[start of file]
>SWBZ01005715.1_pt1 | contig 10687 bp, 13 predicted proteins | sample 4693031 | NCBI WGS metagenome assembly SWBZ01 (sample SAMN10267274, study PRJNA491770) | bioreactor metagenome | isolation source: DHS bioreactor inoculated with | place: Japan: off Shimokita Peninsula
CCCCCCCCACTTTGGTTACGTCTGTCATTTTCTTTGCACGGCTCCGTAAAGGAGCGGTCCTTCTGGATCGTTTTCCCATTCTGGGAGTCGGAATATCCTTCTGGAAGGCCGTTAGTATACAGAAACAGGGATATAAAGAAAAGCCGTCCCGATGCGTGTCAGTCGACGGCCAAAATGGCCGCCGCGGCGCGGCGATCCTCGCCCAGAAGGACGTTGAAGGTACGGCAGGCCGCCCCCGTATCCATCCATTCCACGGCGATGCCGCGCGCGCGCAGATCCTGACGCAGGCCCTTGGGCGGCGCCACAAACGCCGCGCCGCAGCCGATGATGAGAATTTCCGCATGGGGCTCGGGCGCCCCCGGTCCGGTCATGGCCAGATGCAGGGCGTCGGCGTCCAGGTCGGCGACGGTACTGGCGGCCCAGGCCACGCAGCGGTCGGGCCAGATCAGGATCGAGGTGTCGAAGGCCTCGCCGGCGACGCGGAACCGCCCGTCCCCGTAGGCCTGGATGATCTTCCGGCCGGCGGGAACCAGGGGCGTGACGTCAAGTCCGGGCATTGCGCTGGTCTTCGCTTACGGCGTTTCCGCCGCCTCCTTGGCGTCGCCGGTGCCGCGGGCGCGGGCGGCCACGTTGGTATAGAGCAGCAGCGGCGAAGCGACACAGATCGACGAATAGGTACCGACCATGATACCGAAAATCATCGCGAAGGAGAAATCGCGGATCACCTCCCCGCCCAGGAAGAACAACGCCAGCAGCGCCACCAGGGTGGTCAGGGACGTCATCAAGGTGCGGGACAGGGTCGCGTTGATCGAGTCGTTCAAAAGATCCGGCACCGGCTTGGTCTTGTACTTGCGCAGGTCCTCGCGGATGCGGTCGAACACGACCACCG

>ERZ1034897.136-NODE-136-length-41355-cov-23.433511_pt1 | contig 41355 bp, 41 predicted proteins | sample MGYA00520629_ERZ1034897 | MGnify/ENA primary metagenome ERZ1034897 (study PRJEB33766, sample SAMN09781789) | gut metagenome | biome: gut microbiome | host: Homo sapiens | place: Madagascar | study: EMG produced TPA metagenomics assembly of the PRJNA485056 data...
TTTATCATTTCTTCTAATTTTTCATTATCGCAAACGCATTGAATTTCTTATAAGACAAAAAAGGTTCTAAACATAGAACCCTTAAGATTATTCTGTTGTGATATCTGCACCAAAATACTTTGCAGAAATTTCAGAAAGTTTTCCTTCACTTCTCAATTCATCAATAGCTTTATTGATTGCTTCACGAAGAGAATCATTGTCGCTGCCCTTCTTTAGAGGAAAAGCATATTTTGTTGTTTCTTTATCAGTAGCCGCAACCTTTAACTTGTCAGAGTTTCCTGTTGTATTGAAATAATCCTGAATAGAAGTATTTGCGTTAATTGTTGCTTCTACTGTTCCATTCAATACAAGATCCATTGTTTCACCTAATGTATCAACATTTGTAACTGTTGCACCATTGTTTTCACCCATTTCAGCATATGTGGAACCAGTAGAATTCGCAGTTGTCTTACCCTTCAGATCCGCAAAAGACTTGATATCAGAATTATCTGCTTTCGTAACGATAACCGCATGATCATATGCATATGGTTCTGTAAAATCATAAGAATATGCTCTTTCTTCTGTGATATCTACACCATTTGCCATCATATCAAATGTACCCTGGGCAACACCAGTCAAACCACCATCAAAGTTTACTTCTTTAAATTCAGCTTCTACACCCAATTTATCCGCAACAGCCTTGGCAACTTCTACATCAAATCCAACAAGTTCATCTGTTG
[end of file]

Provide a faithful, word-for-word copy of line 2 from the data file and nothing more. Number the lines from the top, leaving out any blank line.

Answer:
CCCCCCCCACTTTGGTTACGTCTGTCATTTTCTTTGCACGGCTCCGTAAAGGAGCGGTCCTTCTGGATCGTTTTCCCATTCTGGGAGTCGGAATATCCTTCTGGAAGGCCGTTAGTATACAGAAACAGGGATATAAAGAAAAGCCGTCCCGATGCGTGTCAGTCGACGGCCAAAATGGCCGCCGCGGCGCGGCGATCCTCGCCCAGAAGGACGTTGAAGGTACGGCAGGCCGCCCCCGTATCCATCCATTCCACGGCGATGCCGCGCGCGCGCAGATCCTGACGCAGGCCCTTGGGCGGCGCCACAAACGCCGCGCCGCAGCCGATGATGAGAATTTCCGCATGGGGCTCGGGCGCCCCCGGTCCGGTCATGGCCAGATGCAGGGCGTCGGCGTCCAGGTCGGCGACGGTACTGGCGGCCCAGGCCACGCAGCGGTCGGGCCAGATCAGGATCGAGGTGTCGAAGGCCTCGCCGGCGACGCGGAACCGCCCGTCCCCGTAGGCCTGGATGATCTTCCGGCCGGCGGGAACCAGGGGCGTGACGTCAAGTCCGGGCATTGCGCTGGTCTTCGCTTACGGCGTTTCCGCCGCCTCCTTGGCGTCGCCGGTGCCGCGGGCGCGGGCGGCCACGTTGGTATAGAGCAGCAGCGGCGAAGCGACACAGATCGACGAATAGGTACCGACCATGATACCGAAAATCATCGCGAAGGAGAAATCGCGGATCACCTCCCCGCCCAGGAAGAACAACGCCAGCAGCGCCACCAGGGTGGTCAGGGACGTCATCAAGGTGCGGGACAGGGTCGCGTTGATCGAGTCGTTCAAAAGATCCGGCACCGGCTTGGTCTTGTACTTGCGCAGGTCCTCGCGGATGCGGTCGAACACGACCACCG